As I write this, on a chilly March day in Chicago, millions of people are celebrating festivals welcoming the beginning of spring. Zoroastrians, Iranians, Afghans, and many others are celebrating Nowruz, the New Year. Jews are celebrating Purim. And across the Indian subcontinent today, people are celebrating Holi — the festival of colors!
Holi has been celebrated for hundreds of years in South Asia, if not earlier. The Sanskrit poet and playwright Kalidasa, who lived in the 4th-5th centuries CE, mentions spring festivals dedicated to Kamadeva, the Hindu god of love and desire. Today, Holi is associated primarily with Krishna, who is said to have played Holi with the gopis (cowherd girls) of Brindavan. Some have argued that the modern celebration of Holi with colors originated in the Punjabi city of Multan, now located in Pakistan. Holi is one of the least “religious” Hindu festivals, and it’s a well known fact that many Muslim rulers of the subcontinent, including the Mughals, celebrated Holi with gusto.
Holi has inspired, and continues to inspire, music and dance traditions all over South Asia — in fact, in Bollywood, there’s a distinct category of “Holi songs”! In this post, I want to share three Holi-related songs that I find particularly interesting. Hope you enjoy, and happy Holi!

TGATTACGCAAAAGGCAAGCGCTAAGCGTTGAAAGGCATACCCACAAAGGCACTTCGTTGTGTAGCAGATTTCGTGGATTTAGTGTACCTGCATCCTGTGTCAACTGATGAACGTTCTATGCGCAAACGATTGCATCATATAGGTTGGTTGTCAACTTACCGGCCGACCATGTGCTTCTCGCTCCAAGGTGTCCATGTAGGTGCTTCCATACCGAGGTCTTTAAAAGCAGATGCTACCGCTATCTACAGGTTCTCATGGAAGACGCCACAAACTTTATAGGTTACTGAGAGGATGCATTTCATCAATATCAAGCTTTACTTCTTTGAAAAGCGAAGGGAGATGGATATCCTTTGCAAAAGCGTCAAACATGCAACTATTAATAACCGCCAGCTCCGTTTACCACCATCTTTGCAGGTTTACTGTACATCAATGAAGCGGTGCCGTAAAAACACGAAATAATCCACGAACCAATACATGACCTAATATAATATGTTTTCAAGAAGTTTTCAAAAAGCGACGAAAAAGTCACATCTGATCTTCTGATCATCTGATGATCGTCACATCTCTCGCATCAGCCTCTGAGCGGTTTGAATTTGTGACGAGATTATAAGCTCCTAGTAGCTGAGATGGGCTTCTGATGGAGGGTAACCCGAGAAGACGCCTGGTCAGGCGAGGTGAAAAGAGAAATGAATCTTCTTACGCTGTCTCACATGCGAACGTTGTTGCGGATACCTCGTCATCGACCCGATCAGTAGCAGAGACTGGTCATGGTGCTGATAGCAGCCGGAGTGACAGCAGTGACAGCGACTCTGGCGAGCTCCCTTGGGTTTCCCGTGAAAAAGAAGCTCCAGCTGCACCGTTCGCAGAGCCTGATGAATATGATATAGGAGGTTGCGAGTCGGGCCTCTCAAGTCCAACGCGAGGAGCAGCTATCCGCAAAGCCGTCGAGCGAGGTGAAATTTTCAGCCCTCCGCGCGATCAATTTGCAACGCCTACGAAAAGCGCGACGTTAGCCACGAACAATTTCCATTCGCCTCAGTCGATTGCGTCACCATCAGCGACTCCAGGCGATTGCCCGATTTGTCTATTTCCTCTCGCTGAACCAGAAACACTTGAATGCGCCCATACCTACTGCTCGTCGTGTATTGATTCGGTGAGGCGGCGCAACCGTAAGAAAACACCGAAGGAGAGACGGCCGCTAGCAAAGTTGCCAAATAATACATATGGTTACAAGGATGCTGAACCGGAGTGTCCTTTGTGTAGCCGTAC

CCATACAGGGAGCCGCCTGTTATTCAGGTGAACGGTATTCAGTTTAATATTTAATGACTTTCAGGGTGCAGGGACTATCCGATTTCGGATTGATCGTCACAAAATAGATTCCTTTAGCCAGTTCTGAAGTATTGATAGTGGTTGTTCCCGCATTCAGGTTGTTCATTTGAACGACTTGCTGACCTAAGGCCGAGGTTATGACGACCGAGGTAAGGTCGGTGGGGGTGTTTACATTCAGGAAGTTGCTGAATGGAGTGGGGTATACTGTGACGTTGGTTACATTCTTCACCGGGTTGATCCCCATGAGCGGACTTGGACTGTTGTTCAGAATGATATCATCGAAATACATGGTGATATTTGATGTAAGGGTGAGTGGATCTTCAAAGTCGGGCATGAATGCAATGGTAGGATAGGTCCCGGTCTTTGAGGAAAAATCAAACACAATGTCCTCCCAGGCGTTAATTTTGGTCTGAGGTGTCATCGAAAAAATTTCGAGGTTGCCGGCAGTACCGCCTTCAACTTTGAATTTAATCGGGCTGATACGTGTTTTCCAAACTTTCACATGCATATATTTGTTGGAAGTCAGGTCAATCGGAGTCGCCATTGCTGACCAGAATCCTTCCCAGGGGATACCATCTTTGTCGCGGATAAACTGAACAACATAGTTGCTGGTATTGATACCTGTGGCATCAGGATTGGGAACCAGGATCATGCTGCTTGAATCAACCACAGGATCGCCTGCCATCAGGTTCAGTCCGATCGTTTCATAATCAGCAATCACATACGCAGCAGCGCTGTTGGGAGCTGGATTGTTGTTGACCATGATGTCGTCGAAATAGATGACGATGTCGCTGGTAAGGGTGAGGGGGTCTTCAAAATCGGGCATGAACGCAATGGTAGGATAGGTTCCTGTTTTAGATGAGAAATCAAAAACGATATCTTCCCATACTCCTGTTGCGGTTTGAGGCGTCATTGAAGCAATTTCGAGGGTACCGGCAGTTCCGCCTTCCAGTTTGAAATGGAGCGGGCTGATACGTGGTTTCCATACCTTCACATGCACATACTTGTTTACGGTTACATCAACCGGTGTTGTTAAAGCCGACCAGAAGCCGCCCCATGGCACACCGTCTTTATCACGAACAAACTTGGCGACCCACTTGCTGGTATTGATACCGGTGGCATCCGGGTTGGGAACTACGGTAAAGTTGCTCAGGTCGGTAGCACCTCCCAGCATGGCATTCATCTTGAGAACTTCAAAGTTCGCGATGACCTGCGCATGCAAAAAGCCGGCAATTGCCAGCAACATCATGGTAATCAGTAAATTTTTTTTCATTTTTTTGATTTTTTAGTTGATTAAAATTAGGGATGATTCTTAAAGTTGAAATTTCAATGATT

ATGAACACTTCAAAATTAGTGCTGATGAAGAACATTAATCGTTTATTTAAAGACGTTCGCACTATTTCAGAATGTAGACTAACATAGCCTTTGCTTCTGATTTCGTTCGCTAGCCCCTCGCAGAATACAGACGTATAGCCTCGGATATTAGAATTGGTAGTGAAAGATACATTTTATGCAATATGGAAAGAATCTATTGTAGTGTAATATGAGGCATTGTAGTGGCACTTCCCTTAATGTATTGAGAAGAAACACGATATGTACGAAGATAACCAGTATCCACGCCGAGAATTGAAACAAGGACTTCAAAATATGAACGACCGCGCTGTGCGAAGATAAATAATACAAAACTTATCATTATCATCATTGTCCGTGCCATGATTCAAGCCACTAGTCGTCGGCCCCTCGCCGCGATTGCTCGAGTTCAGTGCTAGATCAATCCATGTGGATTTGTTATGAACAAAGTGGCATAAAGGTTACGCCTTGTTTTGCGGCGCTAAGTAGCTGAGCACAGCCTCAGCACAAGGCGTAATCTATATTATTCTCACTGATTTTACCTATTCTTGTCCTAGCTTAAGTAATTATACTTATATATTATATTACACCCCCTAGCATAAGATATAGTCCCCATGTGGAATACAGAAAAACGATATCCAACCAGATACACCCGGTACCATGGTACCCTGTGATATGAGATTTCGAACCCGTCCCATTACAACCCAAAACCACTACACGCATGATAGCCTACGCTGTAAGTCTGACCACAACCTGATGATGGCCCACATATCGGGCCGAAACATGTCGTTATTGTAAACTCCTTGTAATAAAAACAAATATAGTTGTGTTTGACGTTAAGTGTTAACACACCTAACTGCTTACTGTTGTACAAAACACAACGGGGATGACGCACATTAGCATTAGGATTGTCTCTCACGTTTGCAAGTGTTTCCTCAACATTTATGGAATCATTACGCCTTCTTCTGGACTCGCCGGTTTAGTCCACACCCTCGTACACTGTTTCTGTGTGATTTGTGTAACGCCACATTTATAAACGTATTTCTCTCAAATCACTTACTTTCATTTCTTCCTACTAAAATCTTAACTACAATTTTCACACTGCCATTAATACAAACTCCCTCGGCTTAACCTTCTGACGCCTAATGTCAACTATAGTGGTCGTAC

A Gender-Bending Hori
The first song I want to share is a hori — a genre of traditional folk songs that are specifically sung and performed around Holi. They fall within the thumri genre of Hindustani music, a “classical” music tradition of North India. These songs are generally in the Braj Bhasha or Awadhi languages, and they’re usually about Krishna and the gopis (particularly Radha). This article describes horis as such:
“thumri places a lot of importance on its poetry … The poetic play of words and their embellishment as the singer often repeats lyrical phrases in different emotive and melodic ways to emphasize the meaning and Alankaars (poetic ornamentation). The ragas are usually of lighter moods, such as Khamaaj, Kaafi, Des, Piloo, Gara, Pahaadi, Bhairavi. Often, the melodic structure of the thumri is only loosely based on the specific raga, hence is referred to as “Mishra” (mixed) raga. The tempo could be slow, medium or fast-paced … The Hori Thumris are most often based on the romance of Krishna and Radha. They talk about their play and pranks with colors during Holi. The gamut of emotions could vary to embarrassment, sulking, jealousy, and heartbreak as well.”
This hori is narrated from the point of view of a gopi, who is talking about how she’s going to play Holi with Krishna: she’ll turn his dark skin red with powder and she’ll dance with him.
Something I want to draw particular attention to is the line saying that she’ll dress Krishna up as a woman, and dance with him. Krishna dressing up as a woman (also known as stri-vesha) is actually fairly common as a poetic and artistic image across the subcontinent.